Water Cooling System

Jeef

Beta member
Messages
1
Location
Germany
Hello computer-forum
Last weekend, I build a custom water cooling system for my computer, but it has a hole in the tube. So the water drips down on my graphic card. And now my computer shows me a blue screen. After this blue screen my pc goes down and I can't restart it.
I don't want to start my pc again at the moment, because I am afraid that I destroy my complete computer when I start it
I want to ask you, if it is possible that I can clean it or try to dry it for 2 days and it works again?
Thank you for fast support and good advices
 

AMD_man

Fully Optimized
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1,699
Location
Argentina
If your PSU has overcurrent protection them your card probably didn't suffer much. Try cleaning it and drying it and see what happens. Don't boot it again if it still has liquid.
 
Messages
963
Location
US
Ah the perils of liquid cooling. Air almost never drips.
Give it a couple days to completely dry (putting a fan blowing across it helps). And check what you need to replace.
 

~Darkseeker~

Fully Optimized
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2,494
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Welwyn Garden City, United Kingdom
It's unusual for a leaking custom loop to cause component damage. You're supposed to use either distilled water and an anti-fungal (e.g. PT Nuke) or other specialist cooling fluids that are non-conductive (e.g. nanofluids).

GPUs and motherboards both (usually, if they're modern) feature aggressive over-current protection that should stop you from blowing anything up.

Some fluids that claim to be anti-conductive just aren't, it's important to buy reputable fluid. If you're just using normal undistilled water in your loop, you've probably baked it! It's the impurities in water, not the water it's self, that are conductive.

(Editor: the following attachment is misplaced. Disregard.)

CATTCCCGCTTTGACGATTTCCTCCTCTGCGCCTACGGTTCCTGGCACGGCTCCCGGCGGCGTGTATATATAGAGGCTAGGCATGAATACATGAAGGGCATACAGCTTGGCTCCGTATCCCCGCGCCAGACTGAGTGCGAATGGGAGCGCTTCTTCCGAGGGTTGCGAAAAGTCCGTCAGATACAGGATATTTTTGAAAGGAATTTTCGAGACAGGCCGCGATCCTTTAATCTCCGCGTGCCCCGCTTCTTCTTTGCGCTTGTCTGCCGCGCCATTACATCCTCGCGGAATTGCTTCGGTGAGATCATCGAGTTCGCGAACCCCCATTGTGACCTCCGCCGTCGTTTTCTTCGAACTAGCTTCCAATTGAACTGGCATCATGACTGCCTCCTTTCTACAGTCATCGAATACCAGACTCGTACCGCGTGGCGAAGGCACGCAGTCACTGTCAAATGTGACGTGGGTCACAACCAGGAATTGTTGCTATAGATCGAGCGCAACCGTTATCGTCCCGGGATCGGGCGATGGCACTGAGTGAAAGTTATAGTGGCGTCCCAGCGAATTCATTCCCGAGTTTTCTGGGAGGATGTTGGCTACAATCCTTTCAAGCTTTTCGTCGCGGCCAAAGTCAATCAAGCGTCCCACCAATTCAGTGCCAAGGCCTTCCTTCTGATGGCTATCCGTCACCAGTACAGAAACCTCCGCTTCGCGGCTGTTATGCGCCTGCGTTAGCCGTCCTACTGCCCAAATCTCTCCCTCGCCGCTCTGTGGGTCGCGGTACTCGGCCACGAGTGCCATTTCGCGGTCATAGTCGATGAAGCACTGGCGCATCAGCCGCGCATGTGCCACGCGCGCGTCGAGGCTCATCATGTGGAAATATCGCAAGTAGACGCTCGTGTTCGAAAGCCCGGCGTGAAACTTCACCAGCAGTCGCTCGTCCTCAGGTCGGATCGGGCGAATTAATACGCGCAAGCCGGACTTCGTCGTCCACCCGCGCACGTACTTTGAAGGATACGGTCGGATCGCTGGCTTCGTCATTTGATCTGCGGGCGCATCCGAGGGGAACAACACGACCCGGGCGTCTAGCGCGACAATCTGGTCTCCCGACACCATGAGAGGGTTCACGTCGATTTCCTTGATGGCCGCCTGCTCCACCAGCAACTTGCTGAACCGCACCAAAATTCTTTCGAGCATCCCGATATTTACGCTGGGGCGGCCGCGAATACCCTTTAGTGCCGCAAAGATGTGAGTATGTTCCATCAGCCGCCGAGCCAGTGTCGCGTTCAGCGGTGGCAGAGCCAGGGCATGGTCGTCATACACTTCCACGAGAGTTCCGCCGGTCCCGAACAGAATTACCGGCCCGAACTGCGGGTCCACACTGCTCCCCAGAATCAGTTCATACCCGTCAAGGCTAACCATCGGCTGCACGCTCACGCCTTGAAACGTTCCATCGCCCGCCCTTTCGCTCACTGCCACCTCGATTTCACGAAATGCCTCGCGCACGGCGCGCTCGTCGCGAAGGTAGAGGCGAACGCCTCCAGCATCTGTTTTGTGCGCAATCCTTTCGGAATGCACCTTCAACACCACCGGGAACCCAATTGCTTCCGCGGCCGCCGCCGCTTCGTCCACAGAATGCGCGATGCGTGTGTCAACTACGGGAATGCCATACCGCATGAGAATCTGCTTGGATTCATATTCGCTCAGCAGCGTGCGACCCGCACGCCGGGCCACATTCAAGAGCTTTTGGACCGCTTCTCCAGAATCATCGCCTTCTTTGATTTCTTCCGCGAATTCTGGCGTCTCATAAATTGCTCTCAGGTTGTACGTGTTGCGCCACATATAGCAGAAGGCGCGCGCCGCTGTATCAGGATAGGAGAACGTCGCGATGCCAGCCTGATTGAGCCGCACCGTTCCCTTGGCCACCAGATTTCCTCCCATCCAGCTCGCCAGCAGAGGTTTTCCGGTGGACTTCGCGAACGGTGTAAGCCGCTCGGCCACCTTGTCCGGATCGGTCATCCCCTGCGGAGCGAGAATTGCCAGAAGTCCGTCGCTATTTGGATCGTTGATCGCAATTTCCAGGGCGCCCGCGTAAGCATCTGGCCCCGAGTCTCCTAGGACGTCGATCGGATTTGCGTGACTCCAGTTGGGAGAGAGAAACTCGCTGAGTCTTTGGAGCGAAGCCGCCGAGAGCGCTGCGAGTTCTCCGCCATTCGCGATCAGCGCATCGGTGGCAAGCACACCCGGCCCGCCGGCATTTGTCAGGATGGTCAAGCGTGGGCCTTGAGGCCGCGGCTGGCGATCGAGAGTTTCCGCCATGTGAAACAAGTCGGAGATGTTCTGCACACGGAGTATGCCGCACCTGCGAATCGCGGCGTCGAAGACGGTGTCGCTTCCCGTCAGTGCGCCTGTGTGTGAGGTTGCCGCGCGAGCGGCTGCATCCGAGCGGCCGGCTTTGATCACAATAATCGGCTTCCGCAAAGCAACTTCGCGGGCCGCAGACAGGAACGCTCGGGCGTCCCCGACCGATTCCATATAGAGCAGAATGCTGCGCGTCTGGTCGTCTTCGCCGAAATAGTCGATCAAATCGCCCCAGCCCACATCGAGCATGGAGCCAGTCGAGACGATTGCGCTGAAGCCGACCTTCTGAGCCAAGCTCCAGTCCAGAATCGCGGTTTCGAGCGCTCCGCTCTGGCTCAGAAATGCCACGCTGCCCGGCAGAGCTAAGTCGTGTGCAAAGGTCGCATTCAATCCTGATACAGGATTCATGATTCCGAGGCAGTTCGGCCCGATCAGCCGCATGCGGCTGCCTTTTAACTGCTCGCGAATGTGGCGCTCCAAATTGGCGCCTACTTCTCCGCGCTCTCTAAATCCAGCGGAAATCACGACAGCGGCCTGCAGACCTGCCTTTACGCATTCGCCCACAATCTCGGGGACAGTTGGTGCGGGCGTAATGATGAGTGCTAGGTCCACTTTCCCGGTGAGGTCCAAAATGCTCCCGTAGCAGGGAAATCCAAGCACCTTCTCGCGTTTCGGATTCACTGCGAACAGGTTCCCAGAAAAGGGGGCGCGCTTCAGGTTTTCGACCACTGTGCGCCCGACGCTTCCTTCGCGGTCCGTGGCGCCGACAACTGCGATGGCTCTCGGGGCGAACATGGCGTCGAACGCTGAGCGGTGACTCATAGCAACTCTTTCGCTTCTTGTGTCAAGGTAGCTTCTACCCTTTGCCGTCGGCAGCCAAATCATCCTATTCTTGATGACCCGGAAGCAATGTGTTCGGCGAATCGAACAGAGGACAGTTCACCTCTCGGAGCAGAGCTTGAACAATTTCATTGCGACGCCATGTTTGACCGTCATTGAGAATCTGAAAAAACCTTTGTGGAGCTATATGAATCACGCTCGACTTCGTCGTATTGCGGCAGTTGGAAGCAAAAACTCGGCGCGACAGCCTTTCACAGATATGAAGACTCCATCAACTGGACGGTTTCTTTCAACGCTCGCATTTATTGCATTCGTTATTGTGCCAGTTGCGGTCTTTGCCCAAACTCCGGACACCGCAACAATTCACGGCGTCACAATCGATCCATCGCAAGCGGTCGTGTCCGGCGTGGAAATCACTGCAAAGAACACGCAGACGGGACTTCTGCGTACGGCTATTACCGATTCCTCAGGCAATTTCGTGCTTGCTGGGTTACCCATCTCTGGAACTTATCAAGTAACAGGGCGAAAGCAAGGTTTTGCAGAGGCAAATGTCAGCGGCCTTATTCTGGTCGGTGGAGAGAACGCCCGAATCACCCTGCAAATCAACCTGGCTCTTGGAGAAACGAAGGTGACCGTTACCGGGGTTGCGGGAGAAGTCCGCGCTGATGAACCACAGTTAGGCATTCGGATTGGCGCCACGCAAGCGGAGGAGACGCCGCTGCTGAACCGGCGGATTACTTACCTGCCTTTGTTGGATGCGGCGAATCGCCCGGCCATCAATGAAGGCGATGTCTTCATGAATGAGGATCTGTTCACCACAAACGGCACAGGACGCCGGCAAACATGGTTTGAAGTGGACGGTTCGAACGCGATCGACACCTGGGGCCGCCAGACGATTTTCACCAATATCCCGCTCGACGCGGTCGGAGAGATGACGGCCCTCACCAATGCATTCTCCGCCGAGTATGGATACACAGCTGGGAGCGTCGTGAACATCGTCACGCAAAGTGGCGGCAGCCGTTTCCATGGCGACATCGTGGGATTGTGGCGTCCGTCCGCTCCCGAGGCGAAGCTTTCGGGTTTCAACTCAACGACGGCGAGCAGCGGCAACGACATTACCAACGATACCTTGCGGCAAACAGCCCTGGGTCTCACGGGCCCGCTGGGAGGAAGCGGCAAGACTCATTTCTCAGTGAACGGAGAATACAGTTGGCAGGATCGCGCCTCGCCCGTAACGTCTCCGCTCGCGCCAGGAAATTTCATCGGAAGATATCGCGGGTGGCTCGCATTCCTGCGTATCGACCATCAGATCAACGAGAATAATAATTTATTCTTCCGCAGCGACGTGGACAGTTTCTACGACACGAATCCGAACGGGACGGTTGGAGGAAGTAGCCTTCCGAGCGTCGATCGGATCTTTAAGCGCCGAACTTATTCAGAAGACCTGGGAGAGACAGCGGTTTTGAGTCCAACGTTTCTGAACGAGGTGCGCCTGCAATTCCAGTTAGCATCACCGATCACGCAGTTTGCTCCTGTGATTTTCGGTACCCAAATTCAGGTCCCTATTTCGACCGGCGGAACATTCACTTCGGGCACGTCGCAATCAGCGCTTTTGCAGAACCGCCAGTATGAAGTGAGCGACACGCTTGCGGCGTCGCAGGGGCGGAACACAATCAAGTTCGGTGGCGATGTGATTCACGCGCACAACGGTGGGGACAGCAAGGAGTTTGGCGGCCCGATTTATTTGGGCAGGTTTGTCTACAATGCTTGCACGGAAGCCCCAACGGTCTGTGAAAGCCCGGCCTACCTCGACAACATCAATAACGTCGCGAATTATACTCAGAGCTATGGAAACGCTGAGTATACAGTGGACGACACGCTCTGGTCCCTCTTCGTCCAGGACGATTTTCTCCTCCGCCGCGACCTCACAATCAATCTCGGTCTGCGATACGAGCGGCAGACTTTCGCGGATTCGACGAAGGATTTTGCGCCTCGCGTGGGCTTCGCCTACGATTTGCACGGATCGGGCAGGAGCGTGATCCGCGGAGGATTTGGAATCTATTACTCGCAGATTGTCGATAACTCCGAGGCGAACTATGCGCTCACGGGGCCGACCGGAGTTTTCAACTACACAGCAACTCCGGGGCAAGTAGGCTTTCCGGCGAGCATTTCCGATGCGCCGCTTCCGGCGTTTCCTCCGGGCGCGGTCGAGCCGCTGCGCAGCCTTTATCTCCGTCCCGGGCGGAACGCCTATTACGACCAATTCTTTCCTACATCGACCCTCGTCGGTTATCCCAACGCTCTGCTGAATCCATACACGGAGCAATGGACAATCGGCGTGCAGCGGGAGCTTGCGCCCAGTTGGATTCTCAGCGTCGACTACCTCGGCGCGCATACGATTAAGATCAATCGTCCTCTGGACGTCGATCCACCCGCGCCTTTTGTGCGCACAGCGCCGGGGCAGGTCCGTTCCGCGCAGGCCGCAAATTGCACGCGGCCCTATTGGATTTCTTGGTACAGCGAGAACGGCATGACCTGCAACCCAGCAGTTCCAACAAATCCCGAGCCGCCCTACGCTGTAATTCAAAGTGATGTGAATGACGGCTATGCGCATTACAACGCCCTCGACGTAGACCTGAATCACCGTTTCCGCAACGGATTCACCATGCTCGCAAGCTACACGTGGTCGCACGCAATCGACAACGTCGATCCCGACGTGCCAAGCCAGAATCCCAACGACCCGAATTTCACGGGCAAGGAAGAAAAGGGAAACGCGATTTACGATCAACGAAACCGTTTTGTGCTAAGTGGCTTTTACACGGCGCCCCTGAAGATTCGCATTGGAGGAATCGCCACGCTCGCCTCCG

Does your GPU have a backplate? Things like this are why backplates should be featured on ALL cards. if not, it's possible you've shorted something on the back of the card depending where on it the fluid landed.

I'd remove the card and place it somewhere dry for 24-48 hours then try it again. If your card has dual BIOS, it might be worth flicking it over as well.
 
Messages
963
Location
US
It's unusual for a leaking custom loop to cause component damage. You're supposed to use either distilled water and an anti-fungal (e.g. PT Nuke) or other specialist cooling fluids that are non-conductive (e.g. nanofluids).

GPUs and motherboards both (usually, if they're modern) feature aggressive over-current protection that should stop you from blowing anything up.

Some fluids that claim to be anti-conductive just aren't, it's important to buy reputable fluid. If you're just using normal undistilled water in your loop, you've probably baked it! It's the impurities in water, not the water it's self, that are conductive.

Does your GPU have a backplate? Things like this are why backplates should be featured on ALL cards. if not, it's possible you've shorted something on the back of the card depending where on it the fluid landed.

I'd remove the card and place it somewhere dry for 24-48 hours then try it again. If your card has dual BIOS, it might be worth flicking it over as well.
Distilled water does conduct electricity. At room temperature, it contains 10-7 M each of H+ and OH-. These charged particles conduct electricity. Of course salty water, with many more ions, conducts better.

---------- Post added at 02:44 AM ---------- Previous post was at 02:43 AM ----------

I never lost components to AIOs either. THAT is not the point.

The heat pipes on HSFs have liquid, not just vapour. That's all.
Some do, some don't.
 
Messages
48
Location
USA
I stopped using water for cooling ages ago. Modern components are being made so much more efficient that the need for it has passed. It was useful at one time when CPUs and GPUs were power hogs that got very hot with mild overclocking. Now for competitive overclocking refrigerants and gases are used instead of water and liquids and for most users the built in turboboost is more than sufficient for workflow optimization. Most CPUs can no longer be overclocked as they are locked and the enthusiast lines are built with turbo.

Make certain the system is totally dry (wait a few days) before powering up again and it may work ok for you.
Water doesn't hurt electronics, and in manufacturing they often get a water bath. It's water AND electricity that can kill components.
 
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